When it comes to IT support, most business owners and managers aren’t exactly sure how much money should be budgeted. The unfortunate truth is that IT challenges are hard to predict. As a result, most executives find it somewhat difficult to predict the amount of money that will be necessary and when it will be required. Let’s take a look at this complex issue to help you figure out the proper amount of your company’s budget to devote to IT.
A Brief Explanation of IT Budgets
A company’s IT budget represents the funds reserved for an organization’s information technology systems and services. This figure includes salaries / wages for IT personnel, compensation for outside IT professionals, costs for back-office systems and the creation / maintenance of company-wide services. Add in the costs of IT hardware expenditures, and the amount of money spent on IT can pile up rather quickly. After all, most companies need numerous laptops, desktops, smartphones, other mobile devices, routers, servers, networking equipment and a data center.
Why an IT Budget Is So Important
IT budgeting is growing in importance as our reliance on digital devices increases. Information stored on paper is going the way of the dodo bird. Nowadays, information storage and retrieval are rapidly shifting toward the Internet and computing devices. It is clear that IT will only continue to become more ubiquitous as time progresses. Organizations that fail to institute a realistic IT budget will find that they are not properly prepared for the challenges that lie ahead. A faulty budget or the complete lack of a budget can damage a company’s finances and even threaten its viability as a business.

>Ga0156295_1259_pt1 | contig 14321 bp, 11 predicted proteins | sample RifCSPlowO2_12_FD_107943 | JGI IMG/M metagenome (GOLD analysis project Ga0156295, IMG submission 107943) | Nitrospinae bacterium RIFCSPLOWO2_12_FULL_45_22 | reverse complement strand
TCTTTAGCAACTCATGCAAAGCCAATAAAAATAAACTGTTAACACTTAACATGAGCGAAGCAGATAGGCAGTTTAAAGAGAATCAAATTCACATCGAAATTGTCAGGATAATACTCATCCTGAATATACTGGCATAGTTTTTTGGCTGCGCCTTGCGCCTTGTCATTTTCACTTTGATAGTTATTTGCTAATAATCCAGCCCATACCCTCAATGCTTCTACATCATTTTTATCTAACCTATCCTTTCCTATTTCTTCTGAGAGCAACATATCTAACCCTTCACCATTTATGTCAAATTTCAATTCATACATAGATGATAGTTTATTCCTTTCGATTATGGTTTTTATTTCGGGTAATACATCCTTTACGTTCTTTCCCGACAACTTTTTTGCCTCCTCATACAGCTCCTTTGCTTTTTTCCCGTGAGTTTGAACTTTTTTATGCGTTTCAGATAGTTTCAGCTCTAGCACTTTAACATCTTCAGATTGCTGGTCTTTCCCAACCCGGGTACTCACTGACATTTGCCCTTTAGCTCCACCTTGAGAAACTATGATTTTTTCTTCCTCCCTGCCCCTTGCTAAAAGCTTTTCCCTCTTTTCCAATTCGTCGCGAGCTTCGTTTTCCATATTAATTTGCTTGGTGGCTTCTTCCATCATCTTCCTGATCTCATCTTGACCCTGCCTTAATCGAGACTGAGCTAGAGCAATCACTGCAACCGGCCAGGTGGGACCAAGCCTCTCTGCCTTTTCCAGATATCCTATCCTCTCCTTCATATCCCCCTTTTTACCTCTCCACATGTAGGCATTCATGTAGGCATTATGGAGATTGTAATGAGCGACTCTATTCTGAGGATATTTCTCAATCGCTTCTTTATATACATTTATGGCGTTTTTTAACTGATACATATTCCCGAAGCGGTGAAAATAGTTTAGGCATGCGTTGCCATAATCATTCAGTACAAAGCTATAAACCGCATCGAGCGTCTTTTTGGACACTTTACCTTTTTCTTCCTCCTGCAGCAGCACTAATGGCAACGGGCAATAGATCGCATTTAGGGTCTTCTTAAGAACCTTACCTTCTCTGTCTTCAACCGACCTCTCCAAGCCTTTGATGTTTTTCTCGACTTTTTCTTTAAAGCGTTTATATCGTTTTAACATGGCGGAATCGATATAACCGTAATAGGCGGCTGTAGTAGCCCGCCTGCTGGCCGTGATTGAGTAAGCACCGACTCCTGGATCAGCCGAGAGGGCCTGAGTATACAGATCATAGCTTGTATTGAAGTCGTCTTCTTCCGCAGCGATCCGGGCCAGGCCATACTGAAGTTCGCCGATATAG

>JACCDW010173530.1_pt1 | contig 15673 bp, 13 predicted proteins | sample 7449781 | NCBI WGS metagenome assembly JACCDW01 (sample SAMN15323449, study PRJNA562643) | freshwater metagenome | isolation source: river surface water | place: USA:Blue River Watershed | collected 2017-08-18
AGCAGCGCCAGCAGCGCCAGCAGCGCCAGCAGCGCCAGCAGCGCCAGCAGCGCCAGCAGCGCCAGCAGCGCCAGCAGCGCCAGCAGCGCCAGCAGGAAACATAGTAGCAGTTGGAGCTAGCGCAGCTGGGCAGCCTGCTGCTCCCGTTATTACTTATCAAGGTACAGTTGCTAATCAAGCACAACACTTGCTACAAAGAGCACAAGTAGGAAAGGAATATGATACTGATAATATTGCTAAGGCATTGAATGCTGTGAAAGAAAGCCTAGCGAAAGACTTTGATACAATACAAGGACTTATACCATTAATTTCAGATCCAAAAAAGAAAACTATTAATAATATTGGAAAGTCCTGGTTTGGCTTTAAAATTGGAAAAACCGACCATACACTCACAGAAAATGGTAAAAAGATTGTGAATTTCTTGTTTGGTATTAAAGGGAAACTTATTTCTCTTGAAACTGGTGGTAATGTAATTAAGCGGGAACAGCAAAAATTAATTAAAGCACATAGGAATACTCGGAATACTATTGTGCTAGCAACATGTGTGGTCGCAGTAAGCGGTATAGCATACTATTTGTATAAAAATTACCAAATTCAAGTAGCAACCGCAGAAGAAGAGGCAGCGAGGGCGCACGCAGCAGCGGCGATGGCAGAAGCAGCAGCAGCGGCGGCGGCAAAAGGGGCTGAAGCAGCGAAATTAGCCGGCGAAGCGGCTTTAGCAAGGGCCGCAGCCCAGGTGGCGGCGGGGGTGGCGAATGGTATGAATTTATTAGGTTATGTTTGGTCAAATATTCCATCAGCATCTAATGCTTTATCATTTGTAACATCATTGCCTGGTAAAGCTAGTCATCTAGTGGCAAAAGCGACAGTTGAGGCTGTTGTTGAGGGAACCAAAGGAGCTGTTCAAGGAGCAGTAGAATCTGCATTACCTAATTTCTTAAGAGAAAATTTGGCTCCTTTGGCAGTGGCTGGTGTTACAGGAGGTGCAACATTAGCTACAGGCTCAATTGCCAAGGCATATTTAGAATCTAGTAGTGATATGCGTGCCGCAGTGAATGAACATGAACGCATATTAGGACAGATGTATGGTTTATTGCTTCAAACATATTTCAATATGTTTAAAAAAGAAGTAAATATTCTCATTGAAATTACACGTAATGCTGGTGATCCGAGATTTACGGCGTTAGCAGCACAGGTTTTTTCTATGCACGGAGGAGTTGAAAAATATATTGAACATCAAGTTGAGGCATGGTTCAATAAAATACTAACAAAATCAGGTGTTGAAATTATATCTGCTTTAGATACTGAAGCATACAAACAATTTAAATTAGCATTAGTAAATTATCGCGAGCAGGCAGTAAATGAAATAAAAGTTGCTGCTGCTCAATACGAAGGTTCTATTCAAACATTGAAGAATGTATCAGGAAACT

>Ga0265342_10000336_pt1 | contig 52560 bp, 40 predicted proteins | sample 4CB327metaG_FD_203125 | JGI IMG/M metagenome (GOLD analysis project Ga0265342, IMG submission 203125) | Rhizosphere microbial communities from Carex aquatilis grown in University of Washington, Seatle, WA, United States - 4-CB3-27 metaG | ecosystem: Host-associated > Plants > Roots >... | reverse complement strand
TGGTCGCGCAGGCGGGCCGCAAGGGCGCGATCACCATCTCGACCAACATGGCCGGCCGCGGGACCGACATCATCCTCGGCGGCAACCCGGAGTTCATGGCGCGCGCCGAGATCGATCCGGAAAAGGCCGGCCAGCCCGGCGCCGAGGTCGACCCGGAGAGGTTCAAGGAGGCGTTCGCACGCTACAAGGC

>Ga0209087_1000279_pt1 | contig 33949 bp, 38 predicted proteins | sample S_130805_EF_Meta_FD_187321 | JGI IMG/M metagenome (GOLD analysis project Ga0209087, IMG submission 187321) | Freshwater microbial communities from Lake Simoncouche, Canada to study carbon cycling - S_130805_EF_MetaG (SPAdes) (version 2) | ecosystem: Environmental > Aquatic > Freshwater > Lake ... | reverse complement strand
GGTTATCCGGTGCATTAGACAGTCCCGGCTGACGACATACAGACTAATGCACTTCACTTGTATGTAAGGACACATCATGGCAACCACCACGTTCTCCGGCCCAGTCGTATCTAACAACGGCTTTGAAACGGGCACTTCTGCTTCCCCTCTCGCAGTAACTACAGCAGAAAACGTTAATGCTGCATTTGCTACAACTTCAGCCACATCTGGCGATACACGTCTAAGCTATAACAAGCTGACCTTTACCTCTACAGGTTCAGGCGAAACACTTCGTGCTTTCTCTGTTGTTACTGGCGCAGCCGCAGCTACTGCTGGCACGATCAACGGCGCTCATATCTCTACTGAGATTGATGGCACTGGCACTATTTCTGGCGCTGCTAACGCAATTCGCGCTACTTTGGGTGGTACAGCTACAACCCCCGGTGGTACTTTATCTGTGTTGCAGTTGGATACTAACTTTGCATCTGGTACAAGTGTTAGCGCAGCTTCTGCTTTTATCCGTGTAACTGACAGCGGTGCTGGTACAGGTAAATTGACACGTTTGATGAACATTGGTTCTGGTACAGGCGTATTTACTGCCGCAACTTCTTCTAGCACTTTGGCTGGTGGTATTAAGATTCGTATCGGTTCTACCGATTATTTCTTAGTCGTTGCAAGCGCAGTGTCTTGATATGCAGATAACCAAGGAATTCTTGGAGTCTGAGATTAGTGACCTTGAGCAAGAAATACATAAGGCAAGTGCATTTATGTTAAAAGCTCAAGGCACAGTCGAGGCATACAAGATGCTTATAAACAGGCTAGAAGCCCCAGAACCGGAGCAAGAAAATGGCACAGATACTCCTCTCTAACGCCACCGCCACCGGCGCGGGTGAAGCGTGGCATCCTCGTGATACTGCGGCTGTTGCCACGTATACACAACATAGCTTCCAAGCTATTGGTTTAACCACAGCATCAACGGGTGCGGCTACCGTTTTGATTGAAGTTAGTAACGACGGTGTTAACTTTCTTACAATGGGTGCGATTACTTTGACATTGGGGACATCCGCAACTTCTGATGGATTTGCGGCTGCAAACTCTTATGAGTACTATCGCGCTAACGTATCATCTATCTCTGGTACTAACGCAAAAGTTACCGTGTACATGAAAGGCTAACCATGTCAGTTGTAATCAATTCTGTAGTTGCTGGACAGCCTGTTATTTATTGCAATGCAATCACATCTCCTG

How to Create an IT Budget
IT budgets are typically presented and managed by IT power players within a company, yet a small group of IT specialists should not be solely responsible for the creation of this budget. Allow everyone, from the head of your IT department to line managers and consultants, to provide input in order to construct an accurate budget. After all, IT employees and consultants will have to operate within the constraints of this budget throughout the next year. Therefore, they should not be excluded from building this critically important spending plan.
Do not delay the formulation of the budget until a month or two before it is due. Begin work several months in advance so you have ample time to analyze the previous year’s IT budget and this year’s costs. You will need plenty of time to study these figures and pinpoint spending areas that can be either reduced or reallocated.
As you ponder what sort of IT budget is appropriate for your business, consider what its purpose really is. A well-conceived IT budget is an honest numeric manifestation of your organization’s IT strategy. The budget should be easily understood so that it can be communicated between co-workers. If executed properly, the IT budget should not be “kicked back” for major revisions. A comprehensive assessment of last year’s IT costs along with anticipated costs for the upcoming year should set the table for the creation of a detailed IT budget that predicts future costs with accuracy. Do not use this document as a “wish list” for the funding of IT projects. The budget should reflect existing savings strategies and generally tell a story that serves as a guide to your organization’s overarching IT strategy. Ideally, it will be divided between major spending categories and appropriate subcategories. It is also prudent to allocate components of your IT budget to areas of the business that the IT department supports. Do not lose sight of the fact that it might be possible to charge expenses right back to those specific departments.
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